Wife and I paddled 4 of the 12 or so ponds and lakes in this area, just opened to the public in the fall of 2013. It was a sunny calm day, with temps in the mid to high 80s.
We left home and arrived at the large parking area (with privy, which is a plus after a 3 hour drive!) and unloaded our lightweight Hornbeck Pack canoes, put on our PFDs and day packs, loaded our lightweight Werner paddles (the operative word here is LIGHTWEIGHT since we're both older) and walked the 1/4 mile to the carry at Deer Pond.
A short paddle across the narrow end of the pond brought us to our next carry to Third Lake, the largest lake in the Chain. This was a 1/2 mile, mostly on a wide dirt road. From there we launched and paddled up the lake to the small inlet to Fourth Lake, and then under a large culvert with a knotted rope on the top which aided in getting through, as there was a small collection of beaver-chewed logs partway in the culvert.
Along the way we paddled by some nice (and new) campsites put up by the state. These require permits from the Visitor Information Center off of Route 28N just outside Newcomb. Heading back we saw loons, herons, and an imaginary moose (if there ever was a place for a moose siting, this is the area!). On the drive in a deer ran across out path and then, somewhat to my wife's dismay, a bear. "Did you bring the bear spray?" said she. To which I replied, "Uhhhhhhh......". So there was a lot of singing and loud talking on the carries......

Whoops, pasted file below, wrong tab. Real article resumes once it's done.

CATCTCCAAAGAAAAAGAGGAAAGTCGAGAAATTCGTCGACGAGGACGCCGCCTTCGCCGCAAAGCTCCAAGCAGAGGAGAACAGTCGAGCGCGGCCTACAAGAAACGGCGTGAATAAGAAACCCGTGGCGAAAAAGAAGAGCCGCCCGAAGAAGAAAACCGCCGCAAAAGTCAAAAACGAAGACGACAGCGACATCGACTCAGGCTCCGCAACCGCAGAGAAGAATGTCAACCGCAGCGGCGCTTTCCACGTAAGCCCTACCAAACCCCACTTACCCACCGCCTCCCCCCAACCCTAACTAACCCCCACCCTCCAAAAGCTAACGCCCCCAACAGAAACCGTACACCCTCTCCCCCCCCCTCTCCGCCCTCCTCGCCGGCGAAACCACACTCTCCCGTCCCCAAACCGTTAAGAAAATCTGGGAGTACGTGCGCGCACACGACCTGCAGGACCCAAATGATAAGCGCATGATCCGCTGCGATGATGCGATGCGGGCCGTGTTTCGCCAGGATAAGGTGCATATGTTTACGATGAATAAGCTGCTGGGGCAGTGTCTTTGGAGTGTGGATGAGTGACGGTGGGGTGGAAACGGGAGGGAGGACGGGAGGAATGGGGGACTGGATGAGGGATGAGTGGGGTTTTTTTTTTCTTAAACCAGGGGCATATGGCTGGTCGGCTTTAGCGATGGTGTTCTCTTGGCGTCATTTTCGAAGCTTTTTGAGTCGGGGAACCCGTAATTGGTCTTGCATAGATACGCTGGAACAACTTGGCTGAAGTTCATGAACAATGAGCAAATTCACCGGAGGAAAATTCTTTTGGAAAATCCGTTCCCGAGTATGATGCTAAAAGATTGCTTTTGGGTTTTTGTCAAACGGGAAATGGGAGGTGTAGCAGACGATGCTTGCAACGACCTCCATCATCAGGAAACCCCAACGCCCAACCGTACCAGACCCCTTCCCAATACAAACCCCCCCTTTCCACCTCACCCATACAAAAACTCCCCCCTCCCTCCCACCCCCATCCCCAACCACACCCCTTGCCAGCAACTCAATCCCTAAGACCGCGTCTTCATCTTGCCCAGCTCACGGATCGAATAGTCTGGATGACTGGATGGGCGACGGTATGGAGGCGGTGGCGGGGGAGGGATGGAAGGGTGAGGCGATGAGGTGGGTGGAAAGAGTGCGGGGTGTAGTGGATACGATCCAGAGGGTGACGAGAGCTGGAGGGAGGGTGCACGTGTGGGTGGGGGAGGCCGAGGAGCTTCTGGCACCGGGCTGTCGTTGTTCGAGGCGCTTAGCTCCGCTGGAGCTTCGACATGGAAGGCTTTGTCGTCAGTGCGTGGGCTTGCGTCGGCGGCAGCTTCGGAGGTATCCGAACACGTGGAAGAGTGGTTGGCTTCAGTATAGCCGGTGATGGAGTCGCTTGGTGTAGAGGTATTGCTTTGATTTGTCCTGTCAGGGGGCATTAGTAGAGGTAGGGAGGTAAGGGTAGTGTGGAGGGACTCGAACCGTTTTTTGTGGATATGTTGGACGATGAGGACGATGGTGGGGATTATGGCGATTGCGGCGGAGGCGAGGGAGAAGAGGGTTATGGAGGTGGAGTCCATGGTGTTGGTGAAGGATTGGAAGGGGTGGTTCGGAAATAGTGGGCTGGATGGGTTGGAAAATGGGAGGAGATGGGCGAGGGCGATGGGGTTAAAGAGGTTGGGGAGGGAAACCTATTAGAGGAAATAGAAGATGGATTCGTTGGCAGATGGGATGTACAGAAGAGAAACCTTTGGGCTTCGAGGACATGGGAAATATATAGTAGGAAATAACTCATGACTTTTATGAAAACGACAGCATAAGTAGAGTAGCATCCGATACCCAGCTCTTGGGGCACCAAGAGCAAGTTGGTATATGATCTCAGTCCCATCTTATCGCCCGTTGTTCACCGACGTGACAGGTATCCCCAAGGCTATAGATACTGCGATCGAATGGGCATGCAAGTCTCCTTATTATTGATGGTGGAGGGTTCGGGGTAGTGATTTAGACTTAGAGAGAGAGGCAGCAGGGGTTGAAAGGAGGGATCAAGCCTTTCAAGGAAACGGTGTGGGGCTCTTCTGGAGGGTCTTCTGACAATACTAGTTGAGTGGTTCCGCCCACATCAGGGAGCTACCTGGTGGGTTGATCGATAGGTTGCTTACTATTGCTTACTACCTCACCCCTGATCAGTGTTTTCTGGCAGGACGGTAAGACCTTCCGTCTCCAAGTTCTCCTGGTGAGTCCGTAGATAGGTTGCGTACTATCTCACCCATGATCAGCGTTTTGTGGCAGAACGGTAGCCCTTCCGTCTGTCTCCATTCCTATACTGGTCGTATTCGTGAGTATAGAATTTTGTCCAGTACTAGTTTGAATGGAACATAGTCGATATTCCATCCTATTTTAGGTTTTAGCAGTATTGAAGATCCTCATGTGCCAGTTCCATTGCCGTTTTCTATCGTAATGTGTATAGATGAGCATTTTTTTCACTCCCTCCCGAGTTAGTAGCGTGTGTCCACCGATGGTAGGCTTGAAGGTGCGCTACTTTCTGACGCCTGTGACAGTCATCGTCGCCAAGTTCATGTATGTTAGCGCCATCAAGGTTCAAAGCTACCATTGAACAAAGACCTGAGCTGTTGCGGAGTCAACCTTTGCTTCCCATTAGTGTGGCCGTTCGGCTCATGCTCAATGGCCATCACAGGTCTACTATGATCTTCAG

We did not explore the other lakes on this, our first trip, but will be back in early Fall to continue the adventure. We met only 3 other paddlers the entire day.
New York State has some excellent resources to reference about this area. The road in is well marked, and the sign is very visible from either direction on Route 28N in the village of Newcomb.
The shorelines of these lakes are definitely wild, so don't expect nice sandy beaches when you take out or put in. DO expect loose, waterlogged branches and muck to suck your shoes off your feet. I learned to wear my boat shoes/sandals on the carries and then to launch/pull-out in my bare feet.
This is a wild and remote area, with only a few private residences still permitted (ie Gooley Club) that will be removed by 2016-2017 so be prepared to take care of yourself. Most of the lakes can be accessed without carrying your boat, except for the two carries to Third Lake previously mentioned.
There is a state campground in Newcomb on a nice lake, and there are several B&B and motel options in the area, especially in Long Lake.
Campsites on the Chain require a permit obtained from mid May to mid October from the VIC off of Route 28N in Newcomb. Information can be found by googling "Essex Chain of Lakes Camping Permits"
Suggest you Google directions as they vary from your starting location. Once on the road in just follow the signs. The start is paved and the rest of the drive in is on dirt road, some of it rocky and rutted, with a speed limit of 15 mph....which can be twice as fast as needed in some places.
Online maps and references can be found on NYS DEC's website, or google Essex Chain of Lakes Information.